Sixteen Harvard Law School faculty members have joined thousands of other law professors across the country in signing a letter opposing Republican U.S. Senator Jeff Sessions’s nomination as United States Attorney General.
In the letter, originally published Jan. 3, the authors raise concerns about Sessions’s civil rights record, his support for constructing a wall on the border between Mexico and the United States, and his opposition to legislation authors say advance the rights of women and LGBTQ individuals, among other issues. Law professors from several different universities first penned the letter, which is addressed to members of the Senate Judiciary Committee, and more than 1,300 faculty members at law schools across the country have signed it. The Senate Judiciary Committee will hold confirmation hearings for Sessions, who represents Alabama, beginning Jan. 10.
“As law faculty who work every day to better understand the law and teach it to our students, we are convinced that Jeff Sessions will not fairly enforce our nation’s laws and promote justice and equality in the United States. We urge you to reject his nomination,” the letter reads.
Law School professor Ronald S. Sullivan Jr., who signed the letter, said Sessions’s record on voting rights, especially for minorities, is deeply troubling to him.
“The aim of the letter is to raise the significant issues about voting, which is fundamental to our democratic experiment and, once these issues are raised, we hope that the committee and the citizenry in general would not support this nominee,” Sullivan said. “We certainly think that, party affiliation aside, no Attorney General should have taken such a radical view about voting rights laws.”
Sullivan pointed to a 1985 case in which Sessions, then a United States Attorney, oversaw a team of prosecutors that charged three black voter registration activists—commonly referred to as “The Marion Three”—with violating federal mail fraud statutes and tampering with absentee ballots. Critics say that the charges Sessions brought against the black activists were unwarranted and that Sessions ignored allegations that white individuals had similarly tampered with absentee ballots in previous elections.
“He advocated a position that I deem to be unconstitutional, unpatriotic, and in violation of the foundational norms that animate our democracy,” Sullivan said.
Law School professor Lani Guinier signed the letter and served as one of the defense attorneys in the 1985 case. In an interview, she read from what she said was p. 191 of her book “Lift Every Voice,” which discusses Sessions.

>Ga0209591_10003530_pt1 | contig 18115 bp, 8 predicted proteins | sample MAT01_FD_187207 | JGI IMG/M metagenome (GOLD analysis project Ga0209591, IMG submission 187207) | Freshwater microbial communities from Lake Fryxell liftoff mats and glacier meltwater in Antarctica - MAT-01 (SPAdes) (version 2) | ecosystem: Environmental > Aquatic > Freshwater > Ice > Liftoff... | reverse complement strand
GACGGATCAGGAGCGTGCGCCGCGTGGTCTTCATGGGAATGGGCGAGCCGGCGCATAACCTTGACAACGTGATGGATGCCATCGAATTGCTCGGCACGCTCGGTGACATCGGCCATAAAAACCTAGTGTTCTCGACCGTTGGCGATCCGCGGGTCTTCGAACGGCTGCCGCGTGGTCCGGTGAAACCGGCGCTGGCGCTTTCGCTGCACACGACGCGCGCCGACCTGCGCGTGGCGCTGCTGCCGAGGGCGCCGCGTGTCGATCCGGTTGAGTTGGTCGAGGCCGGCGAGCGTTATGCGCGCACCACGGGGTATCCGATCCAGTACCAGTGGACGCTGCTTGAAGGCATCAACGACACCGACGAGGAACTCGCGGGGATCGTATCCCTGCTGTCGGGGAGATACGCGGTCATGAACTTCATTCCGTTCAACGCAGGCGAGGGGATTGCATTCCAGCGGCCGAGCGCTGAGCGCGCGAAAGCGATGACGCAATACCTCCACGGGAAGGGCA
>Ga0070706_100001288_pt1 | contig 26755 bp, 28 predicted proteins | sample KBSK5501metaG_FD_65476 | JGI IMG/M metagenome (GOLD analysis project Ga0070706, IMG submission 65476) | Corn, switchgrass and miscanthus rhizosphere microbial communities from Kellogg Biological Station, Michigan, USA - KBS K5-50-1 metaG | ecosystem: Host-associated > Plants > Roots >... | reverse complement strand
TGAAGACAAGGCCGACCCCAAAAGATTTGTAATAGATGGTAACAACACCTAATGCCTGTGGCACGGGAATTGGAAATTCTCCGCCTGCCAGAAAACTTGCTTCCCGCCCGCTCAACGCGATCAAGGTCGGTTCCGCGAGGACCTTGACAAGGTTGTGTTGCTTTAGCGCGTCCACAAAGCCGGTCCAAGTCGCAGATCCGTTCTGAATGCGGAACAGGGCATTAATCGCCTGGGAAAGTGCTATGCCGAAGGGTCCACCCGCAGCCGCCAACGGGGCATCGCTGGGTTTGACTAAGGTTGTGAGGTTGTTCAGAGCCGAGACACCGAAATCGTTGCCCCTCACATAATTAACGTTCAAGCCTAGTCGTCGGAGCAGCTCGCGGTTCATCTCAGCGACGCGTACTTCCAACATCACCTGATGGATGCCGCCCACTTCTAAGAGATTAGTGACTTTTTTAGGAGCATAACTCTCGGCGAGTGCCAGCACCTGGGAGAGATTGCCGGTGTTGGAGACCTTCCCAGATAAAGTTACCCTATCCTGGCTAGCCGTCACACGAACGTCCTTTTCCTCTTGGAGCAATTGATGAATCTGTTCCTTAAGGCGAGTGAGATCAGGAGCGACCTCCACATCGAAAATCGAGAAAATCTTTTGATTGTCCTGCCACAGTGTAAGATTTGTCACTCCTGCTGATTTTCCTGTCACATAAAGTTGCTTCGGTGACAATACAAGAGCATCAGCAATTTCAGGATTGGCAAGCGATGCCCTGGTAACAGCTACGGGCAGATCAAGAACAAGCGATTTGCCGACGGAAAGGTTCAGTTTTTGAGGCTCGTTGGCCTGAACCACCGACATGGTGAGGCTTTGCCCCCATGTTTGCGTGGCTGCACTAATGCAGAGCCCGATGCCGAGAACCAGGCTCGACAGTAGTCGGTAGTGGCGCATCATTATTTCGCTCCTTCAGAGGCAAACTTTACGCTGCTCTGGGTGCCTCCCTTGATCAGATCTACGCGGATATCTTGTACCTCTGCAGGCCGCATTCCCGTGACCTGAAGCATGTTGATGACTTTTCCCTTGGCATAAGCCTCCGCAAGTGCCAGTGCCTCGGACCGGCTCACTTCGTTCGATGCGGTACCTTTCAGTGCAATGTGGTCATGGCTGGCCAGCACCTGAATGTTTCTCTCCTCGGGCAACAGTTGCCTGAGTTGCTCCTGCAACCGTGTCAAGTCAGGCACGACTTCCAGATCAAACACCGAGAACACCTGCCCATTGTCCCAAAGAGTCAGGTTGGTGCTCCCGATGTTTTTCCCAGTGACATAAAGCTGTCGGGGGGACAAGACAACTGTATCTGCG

“US Attorney Jeff Sessions had been quoted as saying that he ‘used to think’ the Klu Klux Klan was ‘okay’ until he found out that some members were ‘pot smokers’,” Guinier said, quoting her writing. “Sessions was also reported to have made statements that he believed the NAACP was ‘un-American’ and that the American Civil Liberties Union was ‘communist inspired.’”
Sarah Isgur Flores, a spokesperson for Sessions and a former fellow at the Institute of Politics, said Sessions’s nomination would be confirmed with votes from both Democrats and Republicans.
“This is just business as usual for the same far-left academics who trot our letters opposing just about any conservative or Republican who’s nominated to a key position by a Republican president,” Flores wrote in an emailed statement. “Jeff Sessions enjoys wide support from law enforcement organizations to civil rights leaders to victims’ rights organizations and many others.”
Law school professor Laurence H. Tribe ’62, who also signed the letter, said he doubts that it will actually influence the Senate’s decision about Sessions.
“Because the Senate very rarely rejects one of its own, though, I don't really expect our letter to stop Senator Sessions from becoming the next Attorney General, which is a terrible shame for civil rights and liberties and for justice in America,” Tribe said.
Law School faculty members Deborah E. Anker, Sabrineh Ardalan, John Willshire Carrera, Christine Desan, Janet Halley, Bruce Hay, Nancy Kelly, Heather Scheiwe Kulp, Frank Michelman, Robert H. Mnookin, Joseph W. Singer, Carol S. Steiker, and Dehlia Umunna also signed the letter.
—Staff writer Jamie D. Halper can be reached at firstname.lastname@example.org.
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